Myths & Legends


Iroquois: The Echo God

The Echo as God of the Iroquois, as told by Erminnie A. Smith, in Myths of the Iroquois, Smithsonian Institution, Bureau of Ethnology.

This short look at the Echo God in Iroquois legend offers a link to an alternative version of the Echo deity.
— Orly


When engaged in wars with different nations the voice of the Echo God served for signals, as it would only respond to the calls of Iroquois. At the coming of evening it was used by them to call in those who were out on the war-path. When the warrior would whoop the Echo God would take it up and carry it on through the air, the enemy not being able to hear it, as this was the special god of the Six Nations. Therefore when they had gained a great victory a dance was held to give praise to this god. When enemies were killed their victors called out as many times as there were persons killed, the cry being "Goh-weh! Goh-weh!" "I'm telling you!" These words the Echo God took up and repeated. But if one of their own tribe was killed they called out, "Oh-weh! Oh-weh!" meaning "Our own!"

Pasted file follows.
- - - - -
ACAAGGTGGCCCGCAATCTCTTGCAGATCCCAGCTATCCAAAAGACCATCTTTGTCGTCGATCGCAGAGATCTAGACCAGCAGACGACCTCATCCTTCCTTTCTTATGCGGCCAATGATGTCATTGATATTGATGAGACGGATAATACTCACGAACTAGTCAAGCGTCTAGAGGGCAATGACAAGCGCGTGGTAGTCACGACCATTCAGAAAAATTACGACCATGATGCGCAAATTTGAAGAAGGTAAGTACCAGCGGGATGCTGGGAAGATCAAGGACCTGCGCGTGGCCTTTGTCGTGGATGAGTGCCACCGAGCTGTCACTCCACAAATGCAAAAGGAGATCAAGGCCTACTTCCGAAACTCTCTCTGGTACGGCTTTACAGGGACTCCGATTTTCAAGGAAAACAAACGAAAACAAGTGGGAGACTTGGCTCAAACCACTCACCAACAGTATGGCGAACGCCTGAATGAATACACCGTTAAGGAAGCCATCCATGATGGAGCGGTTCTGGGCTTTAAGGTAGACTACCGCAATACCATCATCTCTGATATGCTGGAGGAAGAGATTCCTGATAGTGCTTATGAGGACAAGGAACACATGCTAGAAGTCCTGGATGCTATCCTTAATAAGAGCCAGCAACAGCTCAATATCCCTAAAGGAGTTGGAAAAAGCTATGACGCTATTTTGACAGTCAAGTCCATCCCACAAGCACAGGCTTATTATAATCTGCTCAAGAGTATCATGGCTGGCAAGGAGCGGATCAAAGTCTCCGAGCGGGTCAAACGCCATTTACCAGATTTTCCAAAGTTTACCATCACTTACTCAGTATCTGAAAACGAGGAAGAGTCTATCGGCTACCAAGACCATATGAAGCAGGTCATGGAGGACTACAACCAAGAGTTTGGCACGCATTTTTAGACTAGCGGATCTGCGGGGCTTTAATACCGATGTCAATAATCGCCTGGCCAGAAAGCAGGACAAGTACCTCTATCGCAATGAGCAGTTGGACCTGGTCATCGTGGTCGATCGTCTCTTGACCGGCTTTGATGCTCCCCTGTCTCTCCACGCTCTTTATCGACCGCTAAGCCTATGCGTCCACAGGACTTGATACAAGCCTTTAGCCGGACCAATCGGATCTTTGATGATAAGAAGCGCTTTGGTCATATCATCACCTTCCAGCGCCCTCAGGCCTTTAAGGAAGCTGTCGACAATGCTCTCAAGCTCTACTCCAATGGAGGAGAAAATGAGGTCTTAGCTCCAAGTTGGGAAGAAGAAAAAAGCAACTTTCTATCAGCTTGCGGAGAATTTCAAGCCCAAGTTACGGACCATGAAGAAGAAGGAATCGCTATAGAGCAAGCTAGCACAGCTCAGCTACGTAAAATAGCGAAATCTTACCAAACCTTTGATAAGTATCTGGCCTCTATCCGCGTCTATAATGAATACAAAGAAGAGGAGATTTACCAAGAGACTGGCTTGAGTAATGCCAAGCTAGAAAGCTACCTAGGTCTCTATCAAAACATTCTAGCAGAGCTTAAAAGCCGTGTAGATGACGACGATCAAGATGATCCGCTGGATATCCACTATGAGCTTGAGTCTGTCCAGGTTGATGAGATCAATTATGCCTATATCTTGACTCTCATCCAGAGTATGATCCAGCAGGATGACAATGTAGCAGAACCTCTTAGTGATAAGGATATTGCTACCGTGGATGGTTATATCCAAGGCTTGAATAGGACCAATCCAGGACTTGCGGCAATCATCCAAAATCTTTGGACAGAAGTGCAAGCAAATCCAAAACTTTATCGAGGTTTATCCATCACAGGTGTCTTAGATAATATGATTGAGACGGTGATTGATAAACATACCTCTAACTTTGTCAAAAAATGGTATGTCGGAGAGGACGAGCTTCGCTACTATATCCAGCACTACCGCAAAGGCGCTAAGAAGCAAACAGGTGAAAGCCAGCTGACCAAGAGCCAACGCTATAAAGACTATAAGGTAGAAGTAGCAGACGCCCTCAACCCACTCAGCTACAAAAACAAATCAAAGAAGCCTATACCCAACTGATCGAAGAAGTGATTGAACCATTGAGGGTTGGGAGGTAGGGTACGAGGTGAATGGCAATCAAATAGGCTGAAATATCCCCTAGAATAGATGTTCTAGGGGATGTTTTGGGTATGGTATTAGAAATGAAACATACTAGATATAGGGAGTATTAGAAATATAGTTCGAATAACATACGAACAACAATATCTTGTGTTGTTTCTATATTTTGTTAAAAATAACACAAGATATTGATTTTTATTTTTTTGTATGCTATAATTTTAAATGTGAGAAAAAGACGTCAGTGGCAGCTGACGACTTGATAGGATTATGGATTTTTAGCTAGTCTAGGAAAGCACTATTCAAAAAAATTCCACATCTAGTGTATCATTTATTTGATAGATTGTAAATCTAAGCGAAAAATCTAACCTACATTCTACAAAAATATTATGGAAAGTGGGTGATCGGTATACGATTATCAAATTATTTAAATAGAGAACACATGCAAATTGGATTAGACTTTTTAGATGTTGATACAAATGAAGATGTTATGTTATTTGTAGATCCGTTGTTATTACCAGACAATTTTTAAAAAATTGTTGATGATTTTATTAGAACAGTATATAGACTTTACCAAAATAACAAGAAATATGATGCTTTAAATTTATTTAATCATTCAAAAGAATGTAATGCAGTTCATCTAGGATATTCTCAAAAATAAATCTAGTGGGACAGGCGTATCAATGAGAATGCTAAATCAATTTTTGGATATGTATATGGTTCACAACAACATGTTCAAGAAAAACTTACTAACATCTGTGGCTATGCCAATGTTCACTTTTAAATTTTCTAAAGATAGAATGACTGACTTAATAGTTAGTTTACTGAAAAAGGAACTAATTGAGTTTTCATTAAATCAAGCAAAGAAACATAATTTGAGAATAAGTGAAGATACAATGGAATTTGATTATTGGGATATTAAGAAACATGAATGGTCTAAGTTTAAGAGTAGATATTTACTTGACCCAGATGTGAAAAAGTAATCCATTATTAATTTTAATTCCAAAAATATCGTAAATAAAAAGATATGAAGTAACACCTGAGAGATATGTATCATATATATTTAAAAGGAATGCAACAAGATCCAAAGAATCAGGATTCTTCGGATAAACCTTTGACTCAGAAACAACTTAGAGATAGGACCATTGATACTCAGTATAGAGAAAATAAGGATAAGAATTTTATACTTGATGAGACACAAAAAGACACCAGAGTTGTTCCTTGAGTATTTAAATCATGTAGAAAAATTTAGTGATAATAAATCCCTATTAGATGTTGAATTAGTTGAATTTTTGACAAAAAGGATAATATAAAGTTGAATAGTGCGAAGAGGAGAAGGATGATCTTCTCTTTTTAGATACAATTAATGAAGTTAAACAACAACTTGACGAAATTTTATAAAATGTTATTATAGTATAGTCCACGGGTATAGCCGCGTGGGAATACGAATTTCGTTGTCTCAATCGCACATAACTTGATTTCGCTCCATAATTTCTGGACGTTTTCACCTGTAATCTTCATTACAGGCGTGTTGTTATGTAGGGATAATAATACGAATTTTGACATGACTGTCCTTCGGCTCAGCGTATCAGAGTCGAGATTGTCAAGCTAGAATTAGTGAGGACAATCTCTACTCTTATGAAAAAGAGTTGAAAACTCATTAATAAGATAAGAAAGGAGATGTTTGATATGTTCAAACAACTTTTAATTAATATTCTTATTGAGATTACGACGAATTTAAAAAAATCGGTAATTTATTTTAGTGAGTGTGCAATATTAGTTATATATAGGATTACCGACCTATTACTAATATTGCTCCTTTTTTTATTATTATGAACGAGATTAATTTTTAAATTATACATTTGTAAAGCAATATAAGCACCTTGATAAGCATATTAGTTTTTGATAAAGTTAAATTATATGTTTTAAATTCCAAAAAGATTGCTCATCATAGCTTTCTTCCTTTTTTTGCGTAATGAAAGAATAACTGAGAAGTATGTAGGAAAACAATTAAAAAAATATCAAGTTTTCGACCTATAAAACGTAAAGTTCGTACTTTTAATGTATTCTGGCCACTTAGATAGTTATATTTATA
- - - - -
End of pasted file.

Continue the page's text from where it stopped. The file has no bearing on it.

After any of these signals were given all assembled together to hold council and make arrangements for an attack or pursuit. Then were sent out runners, who also proclaimed. If no response was made by the Echo God it was an omen that they should not start, but they continued calling, and if the god still remained silent, a service was held to ask the cause of his anger.

When a warfare was ended victoriously a dance was held to the Echo God and the nations assembled to rejoice—but first to mourn for the dead and decide on the fate of the captives. As the Echo God was never called upon except in emergencies during warfare, now since wars are over the feast and dance to the Echo God have ceased to be a part of the Iroquois ceremonies.

For an alternative version of the Echo God, go here.


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